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Plight of 12,000 Nigerians in Germany: Presidency, Senate differ

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The Senate thinks with deft negotiations, 12,000 Nigerians in Germany can be spared the ordeal of deportation. They could even benefit from a skills acquisition programme bank-rolled by the Europeans. But the presidency appears not to think so. In fact, the presidency thinks their desire for asylum “will not be granted.”
Lamenting the ordeal of fleeing Nigerians who died in the Mediterranean Sea, Presidential Senior Special Assistant, Mrs. Abike Dabiri-Erewa said in a statement she issued Tuesday, “It is tragic and lamentable. It is just not worth it ultimately. There has to be sustained awareness campaigns on the dangers inherent in such journeys Migration policies are getting tougher all over. In Germany alone, there are about 12000 Nigerians seeking Asylum and they will not be granted. They are likely to be deported”.
Recall that a worried Senate, which delegation visited Germany in March initiated investigations to find a way out to get the stranded Nigerians to benefit from European funds for skill and capacity building.
In a report read on the floor of the Senate last week, the delegation to Germany, led by Senate President, Dr. Bukola Saraki, said, “The President of the Senate’s intervention on the removal of irregular migrants of Nigerian nationality was timely, and would help in strengthening the cooperation on migration between Nigeria and Germany.”
The Senate called on the Executive to join it in getting the German government to assist the stranded Nigerians and the Army to get more equipment to decimate the insurgent Boko Haram in the North East.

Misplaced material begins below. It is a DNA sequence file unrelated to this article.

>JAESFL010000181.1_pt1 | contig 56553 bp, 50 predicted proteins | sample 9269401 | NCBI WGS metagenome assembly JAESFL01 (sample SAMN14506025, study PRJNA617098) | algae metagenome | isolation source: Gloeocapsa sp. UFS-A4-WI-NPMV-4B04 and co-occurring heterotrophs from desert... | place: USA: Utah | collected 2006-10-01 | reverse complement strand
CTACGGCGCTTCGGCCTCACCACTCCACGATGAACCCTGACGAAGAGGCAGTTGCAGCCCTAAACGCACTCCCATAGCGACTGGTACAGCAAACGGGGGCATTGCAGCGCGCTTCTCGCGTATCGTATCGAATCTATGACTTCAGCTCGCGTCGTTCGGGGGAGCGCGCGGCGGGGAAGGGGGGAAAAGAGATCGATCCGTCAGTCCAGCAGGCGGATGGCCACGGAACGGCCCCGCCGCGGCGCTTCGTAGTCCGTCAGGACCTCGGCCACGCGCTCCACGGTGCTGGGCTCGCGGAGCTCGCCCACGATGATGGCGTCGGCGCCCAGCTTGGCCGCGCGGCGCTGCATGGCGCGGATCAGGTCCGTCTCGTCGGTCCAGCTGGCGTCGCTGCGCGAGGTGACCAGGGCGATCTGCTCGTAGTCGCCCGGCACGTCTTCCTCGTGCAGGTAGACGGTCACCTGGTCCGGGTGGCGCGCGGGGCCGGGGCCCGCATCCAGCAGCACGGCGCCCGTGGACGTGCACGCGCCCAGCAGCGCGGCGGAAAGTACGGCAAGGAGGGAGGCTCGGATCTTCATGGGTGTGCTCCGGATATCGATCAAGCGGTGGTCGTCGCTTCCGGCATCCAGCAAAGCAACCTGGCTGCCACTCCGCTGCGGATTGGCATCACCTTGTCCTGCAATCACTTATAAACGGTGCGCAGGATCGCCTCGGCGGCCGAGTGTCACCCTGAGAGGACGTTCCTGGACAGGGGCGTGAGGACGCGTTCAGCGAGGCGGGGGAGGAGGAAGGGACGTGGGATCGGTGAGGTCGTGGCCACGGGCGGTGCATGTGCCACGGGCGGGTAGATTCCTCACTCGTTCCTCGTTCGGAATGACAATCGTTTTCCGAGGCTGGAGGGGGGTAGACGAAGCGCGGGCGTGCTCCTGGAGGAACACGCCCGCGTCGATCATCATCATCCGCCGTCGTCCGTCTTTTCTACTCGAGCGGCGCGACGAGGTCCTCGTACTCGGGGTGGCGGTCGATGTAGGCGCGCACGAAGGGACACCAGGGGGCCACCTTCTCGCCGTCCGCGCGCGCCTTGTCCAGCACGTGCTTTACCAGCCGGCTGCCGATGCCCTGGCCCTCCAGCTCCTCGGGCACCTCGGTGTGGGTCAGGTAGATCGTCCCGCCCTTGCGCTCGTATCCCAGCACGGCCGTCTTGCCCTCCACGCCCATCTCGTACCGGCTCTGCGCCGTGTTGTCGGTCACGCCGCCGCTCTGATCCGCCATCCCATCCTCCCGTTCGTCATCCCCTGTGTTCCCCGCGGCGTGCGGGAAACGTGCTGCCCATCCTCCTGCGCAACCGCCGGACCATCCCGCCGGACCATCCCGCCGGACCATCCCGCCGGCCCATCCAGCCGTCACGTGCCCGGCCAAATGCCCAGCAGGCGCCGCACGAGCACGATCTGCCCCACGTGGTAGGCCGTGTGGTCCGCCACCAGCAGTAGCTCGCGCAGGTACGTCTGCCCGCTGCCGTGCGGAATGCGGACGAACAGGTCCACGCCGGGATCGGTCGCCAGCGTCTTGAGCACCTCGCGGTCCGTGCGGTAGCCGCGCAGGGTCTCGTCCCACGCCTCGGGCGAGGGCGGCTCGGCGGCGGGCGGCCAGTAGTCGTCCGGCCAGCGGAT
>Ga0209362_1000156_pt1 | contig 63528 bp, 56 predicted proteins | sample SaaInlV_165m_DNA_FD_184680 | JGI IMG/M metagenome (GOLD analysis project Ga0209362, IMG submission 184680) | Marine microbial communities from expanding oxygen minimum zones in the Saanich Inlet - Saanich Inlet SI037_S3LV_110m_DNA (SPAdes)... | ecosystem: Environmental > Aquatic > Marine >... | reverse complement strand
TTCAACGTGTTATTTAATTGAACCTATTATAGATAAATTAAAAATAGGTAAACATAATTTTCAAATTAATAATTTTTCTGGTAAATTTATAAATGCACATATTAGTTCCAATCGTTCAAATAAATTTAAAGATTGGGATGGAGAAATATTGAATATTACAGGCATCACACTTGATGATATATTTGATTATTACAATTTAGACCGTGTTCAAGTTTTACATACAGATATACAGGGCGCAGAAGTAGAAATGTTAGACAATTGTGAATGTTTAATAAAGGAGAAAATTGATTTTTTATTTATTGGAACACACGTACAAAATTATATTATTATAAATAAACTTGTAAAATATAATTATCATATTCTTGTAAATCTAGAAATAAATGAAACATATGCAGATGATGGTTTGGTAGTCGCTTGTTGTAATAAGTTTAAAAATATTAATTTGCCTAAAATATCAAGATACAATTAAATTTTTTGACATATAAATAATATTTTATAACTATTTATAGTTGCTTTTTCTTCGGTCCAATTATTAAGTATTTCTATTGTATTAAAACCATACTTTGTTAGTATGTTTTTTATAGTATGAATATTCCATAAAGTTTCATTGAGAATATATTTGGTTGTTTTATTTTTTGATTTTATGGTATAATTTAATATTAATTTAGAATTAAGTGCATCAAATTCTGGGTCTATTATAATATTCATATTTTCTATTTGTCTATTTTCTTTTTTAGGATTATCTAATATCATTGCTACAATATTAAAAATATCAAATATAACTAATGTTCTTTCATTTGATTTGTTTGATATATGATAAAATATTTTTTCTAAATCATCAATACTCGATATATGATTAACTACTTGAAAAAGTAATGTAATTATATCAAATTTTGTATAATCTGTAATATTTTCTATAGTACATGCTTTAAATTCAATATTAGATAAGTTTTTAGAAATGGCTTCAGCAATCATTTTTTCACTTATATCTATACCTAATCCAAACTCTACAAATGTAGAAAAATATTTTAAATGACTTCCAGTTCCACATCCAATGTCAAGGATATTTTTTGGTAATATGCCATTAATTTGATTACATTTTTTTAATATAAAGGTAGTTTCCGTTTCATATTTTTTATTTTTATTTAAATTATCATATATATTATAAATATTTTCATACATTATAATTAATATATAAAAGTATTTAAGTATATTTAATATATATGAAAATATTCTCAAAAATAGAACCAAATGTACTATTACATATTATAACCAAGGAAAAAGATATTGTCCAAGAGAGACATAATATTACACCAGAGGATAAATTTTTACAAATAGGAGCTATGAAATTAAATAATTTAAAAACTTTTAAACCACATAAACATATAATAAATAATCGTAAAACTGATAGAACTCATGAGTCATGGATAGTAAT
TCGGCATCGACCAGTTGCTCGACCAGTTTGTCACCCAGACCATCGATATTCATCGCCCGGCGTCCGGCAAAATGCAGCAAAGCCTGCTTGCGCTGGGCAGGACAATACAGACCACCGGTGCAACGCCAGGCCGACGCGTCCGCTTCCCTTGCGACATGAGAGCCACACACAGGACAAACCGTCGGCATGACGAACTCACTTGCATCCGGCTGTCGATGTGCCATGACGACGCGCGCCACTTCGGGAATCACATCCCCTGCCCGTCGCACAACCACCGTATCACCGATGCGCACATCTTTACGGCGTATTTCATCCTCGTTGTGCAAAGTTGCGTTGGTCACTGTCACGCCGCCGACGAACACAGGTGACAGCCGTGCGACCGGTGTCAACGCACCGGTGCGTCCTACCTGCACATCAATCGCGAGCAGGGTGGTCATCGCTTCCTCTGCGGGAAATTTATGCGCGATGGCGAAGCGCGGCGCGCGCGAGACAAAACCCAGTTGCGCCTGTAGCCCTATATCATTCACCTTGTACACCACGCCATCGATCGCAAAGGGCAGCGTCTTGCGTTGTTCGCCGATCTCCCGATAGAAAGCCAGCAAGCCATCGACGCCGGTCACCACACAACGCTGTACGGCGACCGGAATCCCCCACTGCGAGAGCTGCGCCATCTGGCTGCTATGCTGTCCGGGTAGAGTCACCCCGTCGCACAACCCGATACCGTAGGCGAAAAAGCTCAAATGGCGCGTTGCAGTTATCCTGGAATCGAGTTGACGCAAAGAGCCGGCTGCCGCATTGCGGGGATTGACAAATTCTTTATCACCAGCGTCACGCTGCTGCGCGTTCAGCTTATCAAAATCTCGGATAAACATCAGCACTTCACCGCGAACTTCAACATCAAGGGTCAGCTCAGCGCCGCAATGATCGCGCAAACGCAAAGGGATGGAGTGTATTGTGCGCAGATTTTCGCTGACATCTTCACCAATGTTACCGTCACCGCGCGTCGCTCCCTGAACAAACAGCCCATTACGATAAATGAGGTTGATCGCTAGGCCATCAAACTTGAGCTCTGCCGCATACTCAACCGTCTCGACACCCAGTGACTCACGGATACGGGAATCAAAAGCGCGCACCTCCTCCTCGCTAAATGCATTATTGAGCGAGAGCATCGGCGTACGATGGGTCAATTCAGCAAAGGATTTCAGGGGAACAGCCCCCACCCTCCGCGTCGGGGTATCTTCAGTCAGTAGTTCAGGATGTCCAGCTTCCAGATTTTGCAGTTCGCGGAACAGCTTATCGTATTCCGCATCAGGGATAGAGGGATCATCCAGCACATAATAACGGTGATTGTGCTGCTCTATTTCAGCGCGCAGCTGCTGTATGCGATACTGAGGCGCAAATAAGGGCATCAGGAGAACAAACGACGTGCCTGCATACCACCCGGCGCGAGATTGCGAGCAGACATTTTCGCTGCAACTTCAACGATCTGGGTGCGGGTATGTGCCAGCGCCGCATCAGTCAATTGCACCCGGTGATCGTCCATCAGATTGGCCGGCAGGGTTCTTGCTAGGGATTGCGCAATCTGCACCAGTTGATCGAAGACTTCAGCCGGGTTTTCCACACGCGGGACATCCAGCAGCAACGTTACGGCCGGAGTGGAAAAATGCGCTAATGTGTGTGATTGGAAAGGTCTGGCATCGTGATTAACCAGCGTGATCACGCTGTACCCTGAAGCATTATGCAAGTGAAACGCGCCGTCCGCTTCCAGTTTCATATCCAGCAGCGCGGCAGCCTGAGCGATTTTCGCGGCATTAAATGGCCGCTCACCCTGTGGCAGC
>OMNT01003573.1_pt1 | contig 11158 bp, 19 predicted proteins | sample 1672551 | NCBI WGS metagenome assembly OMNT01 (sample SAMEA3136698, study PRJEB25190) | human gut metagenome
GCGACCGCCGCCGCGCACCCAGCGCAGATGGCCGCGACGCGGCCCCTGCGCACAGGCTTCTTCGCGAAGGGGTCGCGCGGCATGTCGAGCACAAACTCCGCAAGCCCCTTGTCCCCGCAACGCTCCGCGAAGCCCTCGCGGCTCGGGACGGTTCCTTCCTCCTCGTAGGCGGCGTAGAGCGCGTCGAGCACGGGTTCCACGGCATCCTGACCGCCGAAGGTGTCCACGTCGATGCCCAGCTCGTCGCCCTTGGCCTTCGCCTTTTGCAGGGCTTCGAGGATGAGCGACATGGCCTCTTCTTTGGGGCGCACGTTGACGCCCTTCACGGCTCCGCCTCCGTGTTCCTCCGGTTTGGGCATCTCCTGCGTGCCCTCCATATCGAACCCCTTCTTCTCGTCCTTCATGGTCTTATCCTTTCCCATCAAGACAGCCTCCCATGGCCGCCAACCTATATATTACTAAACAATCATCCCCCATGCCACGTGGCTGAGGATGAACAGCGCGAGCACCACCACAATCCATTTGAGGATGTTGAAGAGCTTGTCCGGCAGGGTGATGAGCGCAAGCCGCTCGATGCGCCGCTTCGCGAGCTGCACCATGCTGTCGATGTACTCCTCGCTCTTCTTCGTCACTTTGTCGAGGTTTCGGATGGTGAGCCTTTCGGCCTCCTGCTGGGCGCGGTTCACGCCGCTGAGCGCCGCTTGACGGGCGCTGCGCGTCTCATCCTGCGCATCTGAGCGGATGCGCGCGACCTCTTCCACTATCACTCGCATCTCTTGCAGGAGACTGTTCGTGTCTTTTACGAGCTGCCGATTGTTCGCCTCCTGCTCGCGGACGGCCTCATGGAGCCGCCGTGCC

Saraki was invited to Berlin, Germany by President of the Bundesrat (Federal Council of Germany), Ms. Malu Dreyer.
Hon. Abike Dabiri-Erewa, Senior Special Assistant to the President on Foreign Affairs and Diaspora, in her Tuesday statement commiserated with the parents and families of victims of the latest Mediterranean boat mishap and prayed unto God to give them the fortitude to bear the loss.
She described the deaths of these young Nigerians in the latest boat mishap on the Mediterranean sea as” unfortunate, tragic and preventable.”
Her Special Assistant on Media, Abdurrahman Balogun, noted that she lamented that promising young Nigerians embarking on such dangerous journeys, in search of greener pastures, end up faced rather with hopelessness, torture, despair and sometimes death, as in this case.
The International Organization of Migration (IOM), said 128 migrants, comprising Nigerians and other West Africans, died while crossing Mediterranean Sea to Europe between March 6 and 26, 2017.

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